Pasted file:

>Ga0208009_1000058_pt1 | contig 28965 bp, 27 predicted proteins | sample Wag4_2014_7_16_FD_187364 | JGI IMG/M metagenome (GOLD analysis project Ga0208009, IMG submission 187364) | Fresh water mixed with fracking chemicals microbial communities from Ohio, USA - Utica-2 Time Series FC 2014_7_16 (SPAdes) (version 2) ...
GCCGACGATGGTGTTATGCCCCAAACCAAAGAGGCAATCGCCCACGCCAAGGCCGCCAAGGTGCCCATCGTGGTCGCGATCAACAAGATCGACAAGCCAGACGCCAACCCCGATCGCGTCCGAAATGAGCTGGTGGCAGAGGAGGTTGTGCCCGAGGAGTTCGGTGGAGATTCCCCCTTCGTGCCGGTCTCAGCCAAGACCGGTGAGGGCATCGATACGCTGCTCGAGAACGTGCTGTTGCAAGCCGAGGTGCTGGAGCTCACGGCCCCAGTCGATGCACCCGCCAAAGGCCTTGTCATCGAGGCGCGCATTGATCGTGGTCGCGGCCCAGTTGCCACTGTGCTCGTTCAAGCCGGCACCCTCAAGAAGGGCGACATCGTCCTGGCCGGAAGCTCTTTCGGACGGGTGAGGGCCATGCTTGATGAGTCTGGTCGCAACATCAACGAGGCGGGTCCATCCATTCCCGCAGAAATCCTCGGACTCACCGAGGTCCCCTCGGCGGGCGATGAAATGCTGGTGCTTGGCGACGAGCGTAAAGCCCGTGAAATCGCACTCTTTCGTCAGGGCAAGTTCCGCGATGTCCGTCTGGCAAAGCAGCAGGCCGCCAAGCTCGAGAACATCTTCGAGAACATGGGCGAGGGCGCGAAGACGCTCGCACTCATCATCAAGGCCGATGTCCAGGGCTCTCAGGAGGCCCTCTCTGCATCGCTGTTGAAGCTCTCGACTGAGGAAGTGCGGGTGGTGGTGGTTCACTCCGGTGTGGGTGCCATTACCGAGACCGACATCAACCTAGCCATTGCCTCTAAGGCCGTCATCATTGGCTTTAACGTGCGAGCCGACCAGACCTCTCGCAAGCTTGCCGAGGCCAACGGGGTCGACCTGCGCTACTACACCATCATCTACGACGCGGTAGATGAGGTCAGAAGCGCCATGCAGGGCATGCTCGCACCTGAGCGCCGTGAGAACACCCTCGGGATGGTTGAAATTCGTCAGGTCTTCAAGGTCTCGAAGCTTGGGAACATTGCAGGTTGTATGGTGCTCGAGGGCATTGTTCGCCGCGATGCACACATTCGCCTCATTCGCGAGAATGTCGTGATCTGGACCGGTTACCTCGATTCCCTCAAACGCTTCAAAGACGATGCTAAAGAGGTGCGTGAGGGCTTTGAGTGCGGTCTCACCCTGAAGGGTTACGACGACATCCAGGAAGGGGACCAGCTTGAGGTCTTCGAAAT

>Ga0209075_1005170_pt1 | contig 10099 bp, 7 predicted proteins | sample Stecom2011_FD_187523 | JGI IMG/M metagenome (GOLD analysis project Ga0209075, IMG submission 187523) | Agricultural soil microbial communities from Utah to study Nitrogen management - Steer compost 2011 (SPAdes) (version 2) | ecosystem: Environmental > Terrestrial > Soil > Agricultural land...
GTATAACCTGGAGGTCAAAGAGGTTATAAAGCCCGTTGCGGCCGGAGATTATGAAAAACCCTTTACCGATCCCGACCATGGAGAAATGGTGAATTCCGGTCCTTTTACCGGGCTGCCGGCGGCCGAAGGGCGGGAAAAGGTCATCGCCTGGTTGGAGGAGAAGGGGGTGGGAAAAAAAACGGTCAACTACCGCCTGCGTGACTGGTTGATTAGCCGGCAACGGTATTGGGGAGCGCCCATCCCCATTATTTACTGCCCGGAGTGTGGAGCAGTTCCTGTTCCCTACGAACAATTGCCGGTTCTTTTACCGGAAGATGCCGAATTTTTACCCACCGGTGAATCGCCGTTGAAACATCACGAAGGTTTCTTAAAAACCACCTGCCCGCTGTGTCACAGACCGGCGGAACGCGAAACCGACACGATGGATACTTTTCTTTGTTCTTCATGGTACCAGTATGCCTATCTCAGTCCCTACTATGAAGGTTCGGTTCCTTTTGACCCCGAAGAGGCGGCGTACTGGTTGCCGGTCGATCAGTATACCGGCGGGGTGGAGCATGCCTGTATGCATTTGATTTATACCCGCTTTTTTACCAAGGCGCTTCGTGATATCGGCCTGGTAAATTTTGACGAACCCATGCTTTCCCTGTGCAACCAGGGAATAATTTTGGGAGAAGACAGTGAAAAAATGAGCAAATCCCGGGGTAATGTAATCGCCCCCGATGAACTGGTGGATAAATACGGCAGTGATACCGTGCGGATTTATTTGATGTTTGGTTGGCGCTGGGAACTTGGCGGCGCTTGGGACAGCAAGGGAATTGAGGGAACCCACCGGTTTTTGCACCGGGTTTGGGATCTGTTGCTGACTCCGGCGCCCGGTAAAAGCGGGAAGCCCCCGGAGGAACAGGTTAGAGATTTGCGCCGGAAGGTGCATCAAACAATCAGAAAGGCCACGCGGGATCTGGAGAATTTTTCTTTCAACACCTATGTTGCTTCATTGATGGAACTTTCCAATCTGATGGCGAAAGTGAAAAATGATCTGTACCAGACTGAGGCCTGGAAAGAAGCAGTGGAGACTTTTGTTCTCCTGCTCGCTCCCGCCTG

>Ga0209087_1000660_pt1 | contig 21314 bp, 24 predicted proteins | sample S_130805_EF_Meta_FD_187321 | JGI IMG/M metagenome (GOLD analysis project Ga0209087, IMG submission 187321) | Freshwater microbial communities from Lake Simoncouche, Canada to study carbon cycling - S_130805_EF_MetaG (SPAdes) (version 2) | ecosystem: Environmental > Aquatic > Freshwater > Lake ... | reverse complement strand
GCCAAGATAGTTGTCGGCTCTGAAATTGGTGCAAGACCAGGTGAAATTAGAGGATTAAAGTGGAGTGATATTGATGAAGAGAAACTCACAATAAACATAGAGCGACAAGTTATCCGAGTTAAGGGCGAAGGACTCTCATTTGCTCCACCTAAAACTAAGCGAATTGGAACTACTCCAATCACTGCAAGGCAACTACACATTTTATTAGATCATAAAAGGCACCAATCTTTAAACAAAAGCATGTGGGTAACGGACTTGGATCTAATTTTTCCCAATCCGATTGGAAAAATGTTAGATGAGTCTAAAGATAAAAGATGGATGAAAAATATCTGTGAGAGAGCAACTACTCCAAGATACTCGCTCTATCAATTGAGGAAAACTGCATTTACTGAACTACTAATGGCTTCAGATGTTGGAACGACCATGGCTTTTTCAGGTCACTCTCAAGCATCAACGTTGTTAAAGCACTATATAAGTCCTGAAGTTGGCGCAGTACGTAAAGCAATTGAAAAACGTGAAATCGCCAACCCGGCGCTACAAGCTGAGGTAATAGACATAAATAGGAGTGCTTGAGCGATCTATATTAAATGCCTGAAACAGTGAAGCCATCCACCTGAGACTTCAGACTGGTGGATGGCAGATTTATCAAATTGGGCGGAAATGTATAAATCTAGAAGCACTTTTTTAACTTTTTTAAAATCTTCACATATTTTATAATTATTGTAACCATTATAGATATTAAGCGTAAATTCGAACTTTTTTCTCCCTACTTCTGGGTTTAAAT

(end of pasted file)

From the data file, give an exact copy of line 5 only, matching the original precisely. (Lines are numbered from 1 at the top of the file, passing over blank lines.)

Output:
>Ga0209087_1000660_pt1 | contig 21314 bp, 24 predicted proteins | sample S_130805_EF_Meta_FD_187321 | JGI IMG/M metagenome (GOLD analysis project Ga0209087, IMG submission 187321) | Freshwater microbial communities from Lake Simoncouche, Canada to study carbon cycling - S_130805_EF_MetaG (SPAdes) (version 2) | ecosystem: Environmental > Aquatic > Freshwater > Lake ... | reverse complement strand